The bleak picture for women behind the camera in primetime television isn’t getting any better — and hasn’t for more than a decade — according to a survey released ahead of Sunday’s 67th Emmy Awards.
This year’s Emmy nominations reflect a large gender disparity, with women making up only 25 percent of this year’s nominated writers, directors, editors and producers, despite comprising just over half of America’s population.
That percentage has shown little improvement over 10 years, according to a report issued this week by the Women’s Media Center, which examined Emmy nominations in the aforementioned categories from 2006 through 2015.
Women accounted for 28 percent of nominees in producing categories, 18 percent in editing, 13 percent in writing and just 8 percent in directing categories.
“The men and women in these roles have the power to decide and mold what the story is, who is in the story, and how the story is told,” said Julie Burton, president of the Women’s Media Center in a statement.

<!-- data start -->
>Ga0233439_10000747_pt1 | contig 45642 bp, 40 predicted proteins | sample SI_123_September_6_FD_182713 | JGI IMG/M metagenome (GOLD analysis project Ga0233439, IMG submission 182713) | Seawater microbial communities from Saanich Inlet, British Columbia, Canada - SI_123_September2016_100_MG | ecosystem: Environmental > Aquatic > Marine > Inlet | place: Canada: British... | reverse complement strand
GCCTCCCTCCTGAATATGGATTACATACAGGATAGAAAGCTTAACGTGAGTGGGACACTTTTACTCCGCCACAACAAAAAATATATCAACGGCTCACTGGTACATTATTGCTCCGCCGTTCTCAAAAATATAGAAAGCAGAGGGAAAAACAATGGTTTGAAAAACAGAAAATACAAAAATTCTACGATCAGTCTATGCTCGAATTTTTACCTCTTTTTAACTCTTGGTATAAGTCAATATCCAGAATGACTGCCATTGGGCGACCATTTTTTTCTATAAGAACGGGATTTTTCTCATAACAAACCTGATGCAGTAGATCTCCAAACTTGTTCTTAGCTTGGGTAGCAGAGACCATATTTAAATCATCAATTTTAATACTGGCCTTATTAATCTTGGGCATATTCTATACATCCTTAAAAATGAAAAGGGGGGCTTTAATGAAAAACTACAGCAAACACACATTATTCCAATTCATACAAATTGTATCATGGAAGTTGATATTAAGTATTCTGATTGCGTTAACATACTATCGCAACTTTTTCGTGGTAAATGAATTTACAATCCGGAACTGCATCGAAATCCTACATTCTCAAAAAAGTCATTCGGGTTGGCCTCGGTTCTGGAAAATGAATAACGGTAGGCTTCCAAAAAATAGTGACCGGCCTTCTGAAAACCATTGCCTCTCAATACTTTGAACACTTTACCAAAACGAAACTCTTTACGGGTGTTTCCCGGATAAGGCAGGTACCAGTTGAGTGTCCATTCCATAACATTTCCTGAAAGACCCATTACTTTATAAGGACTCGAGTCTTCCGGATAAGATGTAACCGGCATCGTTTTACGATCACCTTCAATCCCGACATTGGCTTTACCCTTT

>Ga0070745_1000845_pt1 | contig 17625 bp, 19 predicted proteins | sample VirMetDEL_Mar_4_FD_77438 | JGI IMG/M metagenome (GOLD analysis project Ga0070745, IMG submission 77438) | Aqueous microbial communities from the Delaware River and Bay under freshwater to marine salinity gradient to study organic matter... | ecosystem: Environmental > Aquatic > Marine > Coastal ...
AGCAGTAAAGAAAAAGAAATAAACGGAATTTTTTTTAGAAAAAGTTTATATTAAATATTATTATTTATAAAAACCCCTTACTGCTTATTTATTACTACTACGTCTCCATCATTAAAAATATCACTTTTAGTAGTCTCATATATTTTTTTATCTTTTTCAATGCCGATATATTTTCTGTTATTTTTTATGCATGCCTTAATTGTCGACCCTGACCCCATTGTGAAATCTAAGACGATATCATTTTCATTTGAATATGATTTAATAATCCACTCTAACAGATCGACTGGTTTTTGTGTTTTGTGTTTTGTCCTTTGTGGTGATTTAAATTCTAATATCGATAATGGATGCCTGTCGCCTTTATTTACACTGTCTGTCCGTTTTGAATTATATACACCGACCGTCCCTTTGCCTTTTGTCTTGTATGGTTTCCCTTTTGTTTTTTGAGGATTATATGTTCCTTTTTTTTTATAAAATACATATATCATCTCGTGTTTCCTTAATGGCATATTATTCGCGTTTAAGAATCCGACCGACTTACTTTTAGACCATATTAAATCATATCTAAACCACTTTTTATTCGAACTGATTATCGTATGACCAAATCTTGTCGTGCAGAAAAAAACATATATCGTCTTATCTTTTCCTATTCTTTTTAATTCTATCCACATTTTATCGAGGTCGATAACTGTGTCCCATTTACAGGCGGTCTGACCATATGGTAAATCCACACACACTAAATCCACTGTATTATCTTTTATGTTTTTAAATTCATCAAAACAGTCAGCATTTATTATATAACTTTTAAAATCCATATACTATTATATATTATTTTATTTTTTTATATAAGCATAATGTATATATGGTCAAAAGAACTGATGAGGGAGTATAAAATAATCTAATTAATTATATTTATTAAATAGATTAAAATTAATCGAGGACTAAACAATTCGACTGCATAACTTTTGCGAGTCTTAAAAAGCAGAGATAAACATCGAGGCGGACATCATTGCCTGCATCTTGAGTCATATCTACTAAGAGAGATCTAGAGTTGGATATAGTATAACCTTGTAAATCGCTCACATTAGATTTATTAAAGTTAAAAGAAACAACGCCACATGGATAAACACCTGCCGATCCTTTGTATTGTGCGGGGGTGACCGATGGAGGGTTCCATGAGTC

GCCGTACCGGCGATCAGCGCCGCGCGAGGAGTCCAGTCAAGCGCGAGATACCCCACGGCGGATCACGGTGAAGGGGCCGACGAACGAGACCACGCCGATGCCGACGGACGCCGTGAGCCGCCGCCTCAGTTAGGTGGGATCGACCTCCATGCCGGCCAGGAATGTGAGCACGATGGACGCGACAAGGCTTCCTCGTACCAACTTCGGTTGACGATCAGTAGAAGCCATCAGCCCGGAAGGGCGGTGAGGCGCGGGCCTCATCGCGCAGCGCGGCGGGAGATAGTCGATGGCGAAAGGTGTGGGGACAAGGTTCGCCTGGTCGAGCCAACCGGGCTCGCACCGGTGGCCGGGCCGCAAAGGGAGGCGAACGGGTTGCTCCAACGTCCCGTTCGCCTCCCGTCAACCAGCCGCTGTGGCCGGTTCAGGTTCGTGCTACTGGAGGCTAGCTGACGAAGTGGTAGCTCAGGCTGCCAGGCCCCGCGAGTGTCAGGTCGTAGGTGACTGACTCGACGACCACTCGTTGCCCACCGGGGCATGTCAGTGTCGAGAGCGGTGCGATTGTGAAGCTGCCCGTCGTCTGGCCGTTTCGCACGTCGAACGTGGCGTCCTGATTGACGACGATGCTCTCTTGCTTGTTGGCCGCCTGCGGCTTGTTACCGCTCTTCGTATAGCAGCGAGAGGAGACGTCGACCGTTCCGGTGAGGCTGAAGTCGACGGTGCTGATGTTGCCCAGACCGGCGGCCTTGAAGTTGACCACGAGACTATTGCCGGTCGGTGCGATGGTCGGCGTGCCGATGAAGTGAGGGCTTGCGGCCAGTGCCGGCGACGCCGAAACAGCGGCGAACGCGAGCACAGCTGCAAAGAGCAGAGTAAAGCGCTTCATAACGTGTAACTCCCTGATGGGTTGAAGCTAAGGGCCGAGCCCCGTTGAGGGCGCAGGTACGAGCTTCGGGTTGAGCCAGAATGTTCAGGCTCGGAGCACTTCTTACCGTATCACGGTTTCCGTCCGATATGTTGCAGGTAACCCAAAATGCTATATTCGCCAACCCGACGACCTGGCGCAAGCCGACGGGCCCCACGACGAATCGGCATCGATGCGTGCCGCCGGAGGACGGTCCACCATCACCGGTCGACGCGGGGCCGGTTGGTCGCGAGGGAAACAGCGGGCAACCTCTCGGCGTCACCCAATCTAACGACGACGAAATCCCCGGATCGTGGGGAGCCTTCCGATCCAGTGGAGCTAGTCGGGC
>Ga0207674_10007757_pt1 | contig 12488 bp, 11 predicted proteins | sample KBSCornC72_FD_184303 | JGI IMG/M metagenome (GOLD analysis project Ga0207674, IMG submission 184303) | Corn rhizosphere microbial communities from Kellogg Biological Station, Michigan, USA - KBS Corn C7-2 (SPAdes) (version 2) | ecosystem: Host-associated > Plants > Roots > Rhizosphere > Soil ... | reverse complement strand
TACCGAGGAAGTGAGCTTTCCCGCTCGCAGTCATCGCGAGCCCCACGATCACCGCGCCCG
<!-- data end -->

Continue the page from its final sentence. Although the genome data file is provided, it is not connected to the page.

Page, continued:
Having women behind the scenes “is crucial to making sure women’s experiences, perspectives, voices, and images are part of any story,” Burton added.
Optimists may see signs that change is on the horizon, while cynics might suggest the gains are limited.
Comedian Amy Schumer this year landed four Emmy nods including best directing in a variety series for “Inside Amy Schumer” (photo top), only the second time in 10 years that a woman has been nominated in that race. And female writers of AMC’s period drama “Mad Men” accounted for 10 out 15 nominations for the show in best drama series writing since 2006.
Comedy Central’s “The Daily Show with Jon Stewart,” a frequent nominee in the outstanding writing for a variety series category, has four women on its writing staff this year, up from just one in 2006. The female nominees in that category have thus increased from 6 percent in 2006 to 23 percent in 2015.
“If more women were hired as writers, directors, editors, producers, and especially as creators and executive producers, the talent pool for nominations would be more reflective of the overall population and audience,” Burton said.